The Summer Discovery enrichment program, which includes a science class in which a batch of chemicals exploded at Murch Elementary School on Monday and severely burned two 9-year-olds, does not comply with a major provision of a recently established D.C. school system policy governing the use of school property by outside groups.

The policy, issued last month by D.C. School Superintendent Floretta D. McKenzie, became effective immediately, but officials have not enforced the guidelines in all cases, they said.

As part of the policy on "the use of schools for school-aged child-care and enrichment programs," educators and others not employed by the school system but who conduct programs and activities inside schools, must submit "use agreements" to the D.C. Board of Education.

Charles G. Butta, director of Summer Discovery, said he was never asked to sign such an agreement. A school system official said that there is no use agreement on file for Summer Discovery.

According to George Margolies, director of the school system's legal services division, such use agreements are legally binding and ensure that users of school buildings state how they intend to use classrooms, auditoriums, gymnasiums and other parts of the buildings.

In turn, the agreements also are used by officials to notify users of "specific conditions and restrictions applicable to the particular grant of use."

Following the explosion at Murch, which occurred during an experiment designed to teach 8-to-10-year-olds how to make hand-held fireworks called sparklers, McKenzie announced plans to tighten rules covering the use of buildings by independent groups.

Butta said that although there was no formal use agreement, he told Murch Principal Mary Gill and parents of Murch students that chemistry would be taught and that the sparklers experiment would be conducted.

Hours after the explosion, school system spokeswoman Janis Cromer said Gill and other administrators at Murch told McKenzie that they did not know that instructors would attempt the chemistry experiment, which involved explosive chemicals outlawed under school rules. Cromer said that when administrators reviewed the program several weeks ago, there was "no mention of the sparklers experiment."

In an interview this week, Butta said, "It's not a fact that chemistry showed up that morning. The curriculum was not a surprise to anyone."

Butta said that his two-week program, designed to give gifted students intensive instruction and motivation, is a pilot project designed to serve as a model for after-school programs that he plans to offer other public schools.

Butta, a doctoral candidate in education at American University, codirected enrichment programs there before branching out on his own as C.G. Butta and Associates, a nonprofit corporation, he said.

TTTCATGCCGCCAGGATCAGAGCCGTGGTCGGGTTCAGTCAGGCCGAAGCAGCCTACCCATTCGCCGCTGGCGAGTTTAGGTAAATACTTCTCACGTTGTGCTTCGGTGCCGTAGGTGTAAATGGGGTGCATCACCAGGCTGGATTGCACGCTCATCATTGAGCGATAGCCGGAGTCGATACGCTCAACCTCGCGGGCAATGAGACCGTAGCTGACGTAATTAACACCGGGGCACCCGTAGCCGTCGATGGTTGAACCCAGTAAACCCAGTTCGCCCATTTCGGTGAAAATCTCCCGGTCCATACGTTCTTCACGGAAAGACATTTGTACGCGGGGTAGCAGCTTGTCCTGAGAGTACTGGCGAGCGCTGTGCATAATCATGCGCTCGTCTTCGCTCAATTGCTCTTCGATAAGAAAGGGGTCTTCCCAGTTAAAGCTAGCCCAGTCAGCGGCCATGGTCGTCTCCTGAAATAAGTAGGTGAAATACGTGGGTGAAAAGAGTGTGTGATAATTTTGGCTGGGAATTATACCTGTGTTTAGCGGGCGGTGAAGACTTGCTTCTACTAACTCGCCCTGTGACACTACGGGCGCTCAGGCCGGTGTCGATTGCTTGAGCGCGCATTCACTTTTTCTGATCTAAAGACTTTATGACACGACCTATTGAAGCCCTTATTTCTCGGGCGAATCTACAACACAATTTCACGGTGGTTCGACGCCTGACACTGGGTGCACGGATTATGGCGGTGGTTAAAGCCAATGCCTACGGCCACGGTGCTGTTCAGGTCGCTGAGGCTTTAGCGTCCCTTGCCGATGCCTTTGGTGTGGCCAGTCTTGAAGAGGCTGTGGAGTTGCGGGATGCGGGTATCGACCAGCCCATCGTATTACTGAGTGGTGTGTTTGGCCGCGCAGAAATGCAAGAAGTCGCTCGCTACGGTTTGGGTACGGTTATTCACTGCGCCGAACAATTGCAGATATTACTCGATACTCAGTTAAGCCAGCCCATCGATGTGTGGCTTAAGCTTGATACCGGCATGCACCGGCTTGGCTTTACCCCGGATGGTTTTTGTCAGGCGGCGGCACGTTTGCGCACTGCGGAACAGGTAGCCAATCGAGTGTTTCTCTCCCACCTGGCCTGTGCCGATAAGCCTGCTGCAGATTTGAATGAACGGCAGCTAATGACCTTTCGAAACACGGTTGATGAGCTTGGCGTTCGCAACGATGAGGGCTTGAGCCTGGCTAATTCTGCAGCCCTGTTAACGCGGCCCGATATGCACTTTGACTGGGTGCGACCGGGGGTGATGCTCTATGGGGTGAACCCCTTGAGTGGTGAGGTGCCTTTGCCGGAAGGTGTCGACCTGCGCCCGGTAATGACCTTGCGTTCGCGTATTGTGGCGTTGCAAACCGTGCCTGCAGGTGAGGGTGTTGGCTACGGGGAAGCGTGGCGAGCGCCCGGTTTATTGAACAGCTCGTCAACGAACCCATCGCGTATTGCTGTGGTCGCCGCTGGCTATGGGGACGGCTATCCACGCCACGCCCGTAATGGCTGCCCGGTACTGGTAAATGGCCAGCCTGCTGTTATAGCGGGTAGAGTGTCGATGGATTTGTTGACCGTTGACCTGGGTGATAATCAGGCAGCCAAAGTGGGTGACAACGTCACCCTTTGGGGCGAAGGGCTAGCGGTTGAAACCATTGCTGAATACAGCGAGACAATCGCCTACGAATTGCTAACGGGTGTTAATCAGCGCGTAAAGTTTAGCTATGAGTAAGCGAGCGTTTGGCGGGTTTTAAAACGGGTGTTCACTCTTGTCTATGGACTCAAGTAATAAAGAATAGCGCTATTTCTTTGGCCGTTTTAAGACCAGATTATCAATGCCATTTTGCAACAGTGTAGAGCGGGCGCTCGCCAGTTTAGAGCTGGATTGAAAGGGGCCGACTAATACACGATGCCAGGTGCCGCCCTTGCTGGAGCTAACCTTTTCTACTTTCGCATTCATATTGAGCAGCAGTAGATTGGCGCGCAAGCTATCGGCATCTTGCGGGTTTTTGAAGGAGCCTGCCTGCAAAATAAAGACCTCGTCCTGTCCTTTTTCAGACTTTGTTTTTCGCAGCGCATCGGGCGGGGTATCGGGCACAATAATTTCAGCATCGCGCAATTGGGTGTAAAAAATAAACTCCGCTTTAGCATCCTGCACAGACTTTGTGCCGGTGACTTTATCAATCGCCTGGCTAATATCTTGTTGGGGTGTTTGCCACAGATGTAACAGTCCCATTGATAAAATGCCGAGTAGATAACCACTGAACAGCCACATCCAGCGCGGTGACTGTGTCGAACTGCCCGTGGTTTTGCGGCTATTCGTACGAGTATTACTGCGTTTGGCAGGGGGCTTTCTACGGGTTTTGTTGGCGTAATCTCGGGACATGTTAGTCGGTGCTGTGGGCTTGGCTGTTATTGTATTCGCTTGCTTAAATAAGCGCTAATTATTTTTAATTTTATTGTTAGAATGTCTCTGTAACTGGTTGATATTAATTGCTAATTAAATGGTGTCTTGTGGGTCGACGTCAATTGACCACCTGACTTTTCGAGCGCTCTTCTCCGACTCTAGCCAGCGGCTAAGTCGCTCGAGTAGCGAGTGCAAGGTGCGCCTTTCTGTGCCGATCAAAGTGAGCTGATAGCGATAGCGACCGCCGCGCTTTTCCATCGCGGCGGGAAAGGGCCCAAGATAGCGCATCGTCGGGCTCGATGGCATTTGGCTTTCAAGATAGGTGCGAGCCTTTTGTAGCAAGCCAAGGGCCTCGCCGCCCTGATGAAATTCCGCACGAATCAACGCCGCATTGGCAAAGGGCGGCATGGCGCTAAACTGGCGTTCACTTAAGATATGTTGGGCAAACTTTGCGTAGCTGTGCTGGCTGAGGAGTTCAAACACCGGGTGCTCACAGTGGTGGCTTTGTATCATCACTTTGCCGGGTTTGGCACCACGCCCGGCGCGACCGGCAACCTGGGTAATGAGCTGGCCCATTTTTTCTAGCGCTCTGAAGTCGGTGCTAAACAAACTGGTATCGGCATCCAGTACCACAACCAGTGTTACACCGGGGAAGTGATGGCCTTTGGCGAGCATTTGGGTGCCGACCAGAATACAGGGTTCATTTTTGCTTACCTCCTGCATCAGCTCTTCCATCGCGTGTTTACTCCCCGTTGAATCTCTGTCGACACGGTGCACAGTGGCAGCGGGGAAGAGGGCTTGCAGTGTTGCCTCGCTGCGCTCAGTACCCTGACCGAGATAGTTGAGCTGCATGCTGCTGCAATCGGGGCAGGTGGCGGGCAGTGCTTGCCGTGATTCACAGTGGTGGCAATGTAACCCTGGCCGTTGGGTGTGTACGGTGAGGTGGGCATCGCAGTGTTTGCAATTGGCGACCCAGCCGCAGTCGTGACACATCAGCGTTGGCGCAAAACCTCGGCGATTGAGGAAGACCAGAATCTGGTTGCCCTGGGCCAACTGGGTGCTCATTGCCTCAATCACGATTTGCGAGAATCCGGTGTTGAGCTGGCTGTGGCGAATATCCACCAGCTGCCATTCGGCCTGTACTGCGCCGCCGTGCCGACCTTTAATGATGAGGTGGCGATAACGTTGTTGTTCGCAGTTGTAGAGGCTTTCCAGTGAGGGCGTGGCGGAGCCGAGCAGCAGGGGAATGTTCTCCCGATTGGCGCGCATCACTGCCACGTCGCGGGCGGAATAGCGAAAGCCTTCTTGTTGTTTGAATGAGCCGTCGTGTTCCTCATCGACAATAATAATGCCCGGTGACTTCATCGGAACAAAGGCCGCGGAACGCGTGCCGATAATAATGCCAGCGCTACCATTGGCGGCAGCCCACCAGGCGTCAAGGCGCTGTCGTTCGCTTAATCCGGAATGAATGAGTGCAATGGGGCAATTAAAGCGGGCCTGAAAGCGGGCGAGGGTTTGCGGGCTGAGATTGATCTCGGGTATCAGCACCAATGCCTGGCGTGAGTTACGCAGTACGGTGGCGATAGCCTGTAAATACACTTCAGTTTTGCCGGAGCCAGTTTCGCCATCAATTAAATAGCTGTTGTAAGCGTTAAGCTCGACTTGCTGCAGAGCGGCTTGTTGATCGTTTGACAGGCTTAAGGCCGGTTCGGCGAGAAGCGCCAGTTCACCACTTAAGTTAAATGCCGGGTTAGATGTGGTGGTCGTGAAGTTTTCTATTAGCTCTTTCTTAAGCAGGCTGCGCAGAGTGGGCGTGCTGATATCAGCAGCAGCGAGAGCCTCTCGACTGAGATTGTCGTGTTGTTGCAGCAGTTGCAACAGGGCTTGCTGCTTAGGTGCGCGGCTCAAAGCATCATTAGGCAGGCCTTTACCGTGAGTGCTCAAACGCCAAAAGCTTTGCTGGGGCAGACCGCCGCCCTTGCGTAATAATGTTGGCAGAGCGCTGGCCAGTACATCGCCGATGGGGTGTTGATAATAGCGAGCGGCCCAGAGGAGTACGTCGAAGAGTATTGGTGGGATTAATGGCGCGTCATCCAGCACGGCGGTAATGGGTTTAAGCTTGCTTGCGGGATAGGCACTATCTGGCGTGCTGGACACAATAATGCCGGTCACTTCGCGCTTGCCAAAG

There are 16 summer enrichment and recreational activities being operated in public schools under use agreements by independent educational consultant groups and the D.C. Department of Recreation, officials said. They noted, however, that an undetermined number of similar programs not covered by use agreements are also being conducted at school facilities.

Several parents of children currently enrolled in Summer Discovery, which costs $165 per child, have praised the program despite Monday's explosion.

Chemistry and pyrotechnics specialists said that the substances used in the experiment were improperly handled and did not match the standard composition of professionally manufactured sparklers.

Amy Rispin, a chemist employed by the Environmental Protection Agency and the parent of a child enrolled in the Summer Discovery program, disagreed with the assessment that the experiment was improperly handled.

"I had confidence in the program and I still do," she said. "One does have accidents from time to time, but [program instructors] took all required safety precautions."

Rispin said Butta told her weeks ago that the experiment would be tried. "I expected the children to be handling real chemicals and using proper lab precautions." Rispin said her daughter Sarah is "thrilled with the program."

Matthew Levinson, 10, who was in a classroom next door to the laboratory where the chemicals exploded while being mixed in a bowl by a boy student, said the accident "made everybody nervous and scared." But classes have returned to normal, he said.

"We're not doing any more chemistry," he said, "but we're doing biology, studying cells. We used our fingers to scrape cells from inside our mouths and we put samples under a microscope. We learn more in one day here than in a couple of weeks in regular school.

"Everybody seems to be a lot more careful, now." Matthew told a reporter that several parents and youths had donated blood for use in a skin-grafting experiment for the two injured boys who remain in serious condition at Children's Hospital.